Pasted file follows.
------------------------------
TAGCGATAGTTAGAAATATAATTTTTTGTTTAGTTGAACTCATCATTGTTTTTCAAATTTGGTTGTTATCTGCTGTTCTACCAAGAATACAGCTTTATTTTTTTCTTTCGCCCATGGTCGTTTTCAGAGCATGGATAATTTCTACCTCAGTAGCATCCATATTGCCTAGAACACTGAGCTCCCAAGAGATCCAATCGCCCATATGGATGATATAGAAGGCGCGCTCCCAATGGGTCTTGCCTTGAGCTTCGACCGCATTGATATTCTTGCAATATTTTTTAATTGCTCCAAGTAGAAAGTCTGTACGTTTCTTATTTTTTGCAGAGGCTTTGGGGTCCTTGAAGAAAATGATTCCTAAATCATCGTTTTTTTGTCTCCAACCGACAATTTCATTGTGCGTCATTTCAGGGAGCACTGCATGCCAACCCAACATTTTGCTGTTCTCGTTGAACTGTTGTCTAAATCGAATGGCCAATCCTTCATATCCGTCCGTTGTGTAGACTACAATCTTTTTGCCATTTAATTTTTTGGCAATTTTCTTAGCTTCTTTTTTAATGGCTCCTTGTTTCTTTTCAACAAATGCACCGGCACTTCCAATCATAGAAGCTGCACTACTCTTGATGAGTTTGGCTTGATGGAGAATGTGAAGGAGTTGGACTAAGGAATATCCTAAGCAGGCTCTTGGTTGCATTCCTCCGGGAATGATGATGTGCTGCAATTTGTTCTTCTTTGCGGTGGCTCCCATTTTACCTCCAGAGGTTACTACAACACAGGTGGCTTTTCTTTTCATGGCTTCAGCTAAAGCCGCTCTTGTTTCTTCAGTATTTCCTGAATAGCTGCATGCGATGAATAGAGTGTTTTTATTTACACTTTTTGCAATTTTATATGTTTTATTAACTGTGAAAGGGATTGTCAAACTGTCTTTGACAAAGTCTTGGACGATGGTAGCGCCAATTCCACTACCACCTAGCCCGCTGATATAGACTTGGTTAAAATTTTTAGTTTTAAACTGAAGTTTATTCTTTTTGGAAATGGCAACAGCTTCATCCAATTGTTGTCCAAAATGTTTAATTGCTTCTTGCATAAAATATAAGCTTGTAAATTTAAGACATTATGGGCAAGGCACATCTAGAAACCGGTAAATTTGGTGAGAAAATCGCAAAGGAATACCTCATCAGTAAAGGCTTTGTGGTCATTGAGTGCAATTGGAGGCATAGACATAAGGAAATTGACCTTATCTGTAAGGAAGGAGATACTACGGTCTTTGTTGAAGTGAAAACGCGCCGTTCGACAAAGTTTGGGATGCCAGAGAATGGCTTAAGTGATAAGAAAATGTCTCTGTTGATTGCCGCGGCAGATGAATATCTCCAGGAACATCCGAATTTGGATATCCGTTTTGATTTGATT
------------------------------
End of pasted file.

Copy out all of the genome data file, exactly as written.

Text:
TAGCGATAGTTAGAAATATAATTTTTTGTTTAGTTGAACTCATCATTGTTTTTCAAATTTGGTTGTTATCTGCTGTTCTACCAAGAATACAGCTTTATTTTTTTCTTTCGCCCATGGTCGTTTTCAGAGCATGGATAATTTCTACCTCAGTAGCATCCATATTGCCTAGAACACTGAGCTCCCAAGAGATCCAATCGCCCATATGGATGATATAGAAGGCGCGCTCCCAATGGGTCTTGCCTTGAGCTTCGACCGCATTGATATTCTTGCAATATTTTTTAATTGCTCCAAGTAGAAAGTCTGTACGTTTCTTATTTTTTGCAGAGGCTTTGGGGTCCTTGAAGAAAATGATTCCTAAATCATCGTTTTTTTGTCTCCAACCGACAATTTCATTGTGCGTCATTTCAGGGAGCACTGCATGCCAACCCAACATTTTGCTGTTCTCGTTGAACTGTTGTCTAAATCGAATGGCCAATCCTTCATATCCGTCCGTTGTGTAGACTACAATCTTTTTGCCATTTAATTTTTTGGCAATTTTCTTAGCTTCTTTTTTAATGGCTCCTTGTTTCTTTTCAACAAATGCACCGGCACTTCCAATCATAGAAGCTGCACTACTCTTGATGAGTTTGGCTTGATGGAGAATGTGAAGGAGTTGGACTAAGGAATATCCTAAGCAGGCTCTTGGTTGCATTCCTCCGGGAATGATGATGTGCTGCAATTTGTTCTTCTTTGCGGTGGCTCCCATTTTACCTCCAGAGGTTACTACAACACAGGTGGCTTTTCTTTTCATGGCTTCAGCTAAAGCCGCTCTTGTTTCTTCAGTATTTCCTGAATAGCTGCATGCGATGAATAGAGTGTTTTTATTTACACTTTTTGCAATTTTATATGTTTTATTAACTGTGAAAGGGATTGTCAAACTGTCTTTGACAAAGTCTTGGACGATGGTAGCGCCAATTCCACTACCACCTAGCCCGCTGATATAGACTTGGTTAAAATTTTTAGTTTTAAACTGAAGTTTATTCTTTTTGGAAATGGCAACAGCTTCATCCAATTGTTGTCCAAAATGTTTAATTGCTTCTTGCATAAAATATAAGCTTGTAAATTTAAGACATTATGGGCAAGGCACATCTAGAAACCGGTAAATTTGGTGAGAAAATCGCAAAGGAATACCTCATCAGTAAAGGCTTTGTGGTCATTGAGTGCAATTGGAGGCATAGACATAAGGAAATTGACCTTATCTGTAAGGAAGGAGATACTACGGTCTTTGTTGAAGTGAAAACGCGCCGTTCGACAAAGTTTGGGATGCCAGAGAATGGCTTAAGTGATAAGAAAATGTCTCTGTTGATTGCCGCGGCAGATGAATATCTCCAGGAACATCCGAATTTGGATATCCGTTTTGATTTGATT